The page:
Sun Light

This project was actually completed in March 2009, WOW!!!

Our house was built in the 30’s and some some of the fixtures are still from that time period.  One of the rooms in our house had and old bare bulb in the ceiling, it used to be switched by a pull chain but that had long since broken.  The only way to turn the light on was to reach up and screw the bulb in, and reverse the process to turn it off.  Not so fun!

After removing the old fixture, I realized the ceiling tiles around opening were very tattered, cracking and peeling back.  The base of my new light was not large enough to cover the area, and the ceiling tiles were way to old to be replaced.  Thinking about some way to cover this area before I put up the light, my brain saw the opportunity to use the CNC machine.  Aha!! I had figured out a way to spend the Saturday playing with the machine in the guise of working on the house, brilliant. 😉

Actually it didnt’ take all that long.  I measured the hole opening and then drew up an outline in Rhino.  Next I drew a circle out from the center of the box that was big enough to cover my defaced ceiling area.  Next I added some curves and then projected them around the curve to get something that kind of looked like a sun.  Setting up two profile cuts with Rhino CAM was the only thing left to complete the job.

Finally off to the machine to cut this out.  I decided to be brave and cut this out in one pass, partly because I wanted to get back to the real project at hand and partly because I wanted to see if the OZO could take it.  This plywood is only .20 inch thick but so far, when cutting this material I have always used two passes.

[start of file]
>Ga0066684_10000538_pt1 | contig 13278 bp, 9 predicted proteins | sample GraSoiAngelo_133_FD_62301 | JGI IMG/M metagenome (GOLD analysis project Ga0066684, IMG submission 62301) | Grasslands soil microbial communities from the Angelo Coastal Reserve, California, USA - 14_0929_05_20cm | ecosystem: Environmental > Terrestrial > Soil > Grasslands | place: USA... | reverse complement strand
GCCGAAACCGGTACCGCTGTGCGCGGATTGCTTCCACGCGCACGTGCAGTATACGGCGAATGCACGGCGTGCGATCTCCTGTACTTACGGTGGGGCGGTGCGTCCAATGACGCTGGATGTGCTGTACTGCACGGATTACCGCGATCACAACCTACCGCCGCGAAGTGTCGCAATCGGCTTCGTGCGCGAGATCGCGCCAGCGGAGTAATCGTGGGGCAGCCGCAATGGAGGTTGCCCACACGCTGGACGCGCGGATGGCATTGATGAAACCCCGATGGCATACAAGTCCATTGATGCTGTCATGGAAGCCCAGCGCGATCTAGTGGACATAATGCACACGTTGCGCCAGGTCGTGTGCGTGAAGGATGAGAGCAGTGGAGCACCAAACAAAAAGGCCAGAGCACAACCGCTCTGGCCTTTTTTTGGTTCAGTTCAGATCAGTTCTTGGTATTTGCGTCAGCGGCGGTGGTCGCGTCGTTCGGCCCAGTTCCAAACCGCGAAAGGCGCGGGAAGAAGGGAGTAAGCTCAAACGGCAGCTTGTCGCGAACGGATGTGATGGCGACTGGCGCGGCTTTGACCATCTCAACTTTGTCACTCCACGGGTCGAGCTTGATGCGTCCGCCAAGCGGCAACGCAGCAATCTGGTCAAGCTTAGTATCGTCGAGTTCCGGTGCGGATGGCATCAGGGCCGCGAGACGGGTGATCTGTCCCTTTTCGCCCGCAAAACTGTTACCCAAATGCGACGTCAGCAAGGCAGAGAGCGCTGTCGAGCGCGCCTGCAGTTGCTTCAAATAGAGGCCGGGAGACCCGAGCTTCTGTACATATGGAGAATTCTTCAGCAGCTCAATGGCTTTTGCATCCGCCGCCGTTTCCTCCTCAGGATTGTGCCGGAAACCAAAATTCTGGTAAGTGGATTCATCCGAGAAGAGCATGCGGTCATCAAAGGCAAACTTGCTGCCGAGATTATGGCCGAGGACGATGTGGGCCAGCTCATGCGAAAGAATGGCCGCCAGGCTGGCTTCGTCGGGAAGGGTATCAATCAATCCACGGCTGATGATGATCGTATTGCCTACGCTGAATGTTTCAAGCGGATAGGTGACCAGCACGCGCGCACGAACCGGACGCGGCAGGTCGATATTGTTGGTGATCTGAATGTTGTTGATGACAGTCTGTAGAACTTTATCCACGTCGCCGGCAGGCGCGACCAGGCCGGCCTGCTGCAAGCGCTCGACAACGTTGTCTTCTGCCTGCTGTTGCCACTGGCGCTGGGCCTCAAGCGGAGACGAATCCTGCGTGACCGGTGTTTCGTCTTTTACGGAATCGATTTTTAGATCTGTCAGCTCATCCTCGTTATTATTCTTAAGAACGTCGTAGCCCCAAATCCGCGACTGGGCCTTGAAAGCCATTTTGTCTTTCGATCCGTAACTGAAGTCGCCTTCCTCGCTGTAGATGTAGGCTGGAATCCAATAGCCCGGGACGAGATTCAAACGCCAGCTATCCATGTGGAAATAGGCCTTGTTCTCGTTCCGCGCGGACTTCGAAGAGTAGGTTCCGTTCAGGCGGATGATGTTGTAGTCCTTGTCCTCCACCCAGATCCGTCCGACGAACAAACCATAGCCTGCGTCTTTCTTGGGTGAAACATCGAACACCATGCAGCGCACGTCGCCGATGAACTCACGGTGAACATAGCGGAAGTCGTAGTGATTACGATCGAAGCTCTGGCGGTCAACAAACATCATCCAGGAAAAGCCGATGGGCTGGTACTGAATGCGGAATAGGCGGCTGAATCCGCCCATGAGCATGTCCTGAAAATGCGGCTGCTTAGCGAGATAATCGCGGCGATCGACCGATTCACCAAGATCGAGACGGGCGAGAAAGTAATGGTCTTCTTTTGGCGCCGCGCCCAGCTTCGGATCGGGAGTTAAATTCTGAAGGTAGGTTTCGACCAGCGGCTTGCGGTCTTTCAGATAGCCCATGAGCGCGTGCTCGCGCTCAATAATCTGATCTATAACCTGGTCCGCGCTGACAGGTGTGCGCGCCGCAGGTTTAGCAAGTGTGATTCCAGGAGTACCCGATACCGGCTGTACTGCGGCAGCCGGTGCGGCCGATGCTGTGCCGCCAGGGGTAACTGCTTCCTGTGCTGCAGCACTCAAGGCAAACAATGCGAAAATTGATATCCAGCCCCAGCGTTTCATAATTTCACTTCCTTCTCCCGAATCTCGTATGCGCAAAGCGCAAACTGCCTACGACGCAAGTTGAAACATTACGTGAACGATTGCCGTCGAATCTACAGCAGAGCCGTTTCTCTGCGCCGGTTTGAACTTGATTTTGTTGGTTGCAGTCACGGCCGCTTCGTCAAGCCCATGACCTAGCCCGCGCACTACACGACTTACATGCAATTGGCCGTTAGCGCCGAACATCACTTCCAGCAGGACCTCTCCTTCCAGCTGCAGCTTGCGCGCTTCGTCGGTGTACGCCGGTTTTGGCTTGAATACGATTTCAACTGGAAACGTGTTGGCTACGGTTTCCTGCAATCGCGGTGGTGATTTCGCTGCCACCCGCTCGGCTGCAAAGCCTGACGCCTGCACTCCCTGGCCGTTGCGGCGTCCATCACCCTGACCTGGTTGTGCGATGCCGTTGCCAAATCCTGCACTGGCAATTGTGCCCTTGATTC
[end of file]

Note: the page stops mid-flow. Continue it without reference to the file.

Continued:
The machine had a hard time with the my decision, it squealed so loud it made my heart race, again I found myself hovering over the stop button with one hand and shielding my face with the other.  This spindle, is going to need upgrading if i really want to be able to cut things out quickly, however that’s for a future post…

I drilled the holes by hand and finished it up with some silver spray paint.  Pictures of the finished project, file parameters, and as always the gcode files are below.  If anyone wants to spend a day putting up funky ceiling fixtures in their house, nows your chance!


The Gcode File

The Rhino File

CAM properties:

Material Thickness .20, cutting depth .21 inches cut in 1 pass

Spindle speed set at 10,000 rpm

Plunge 5 in/min

Cut 10 in/min

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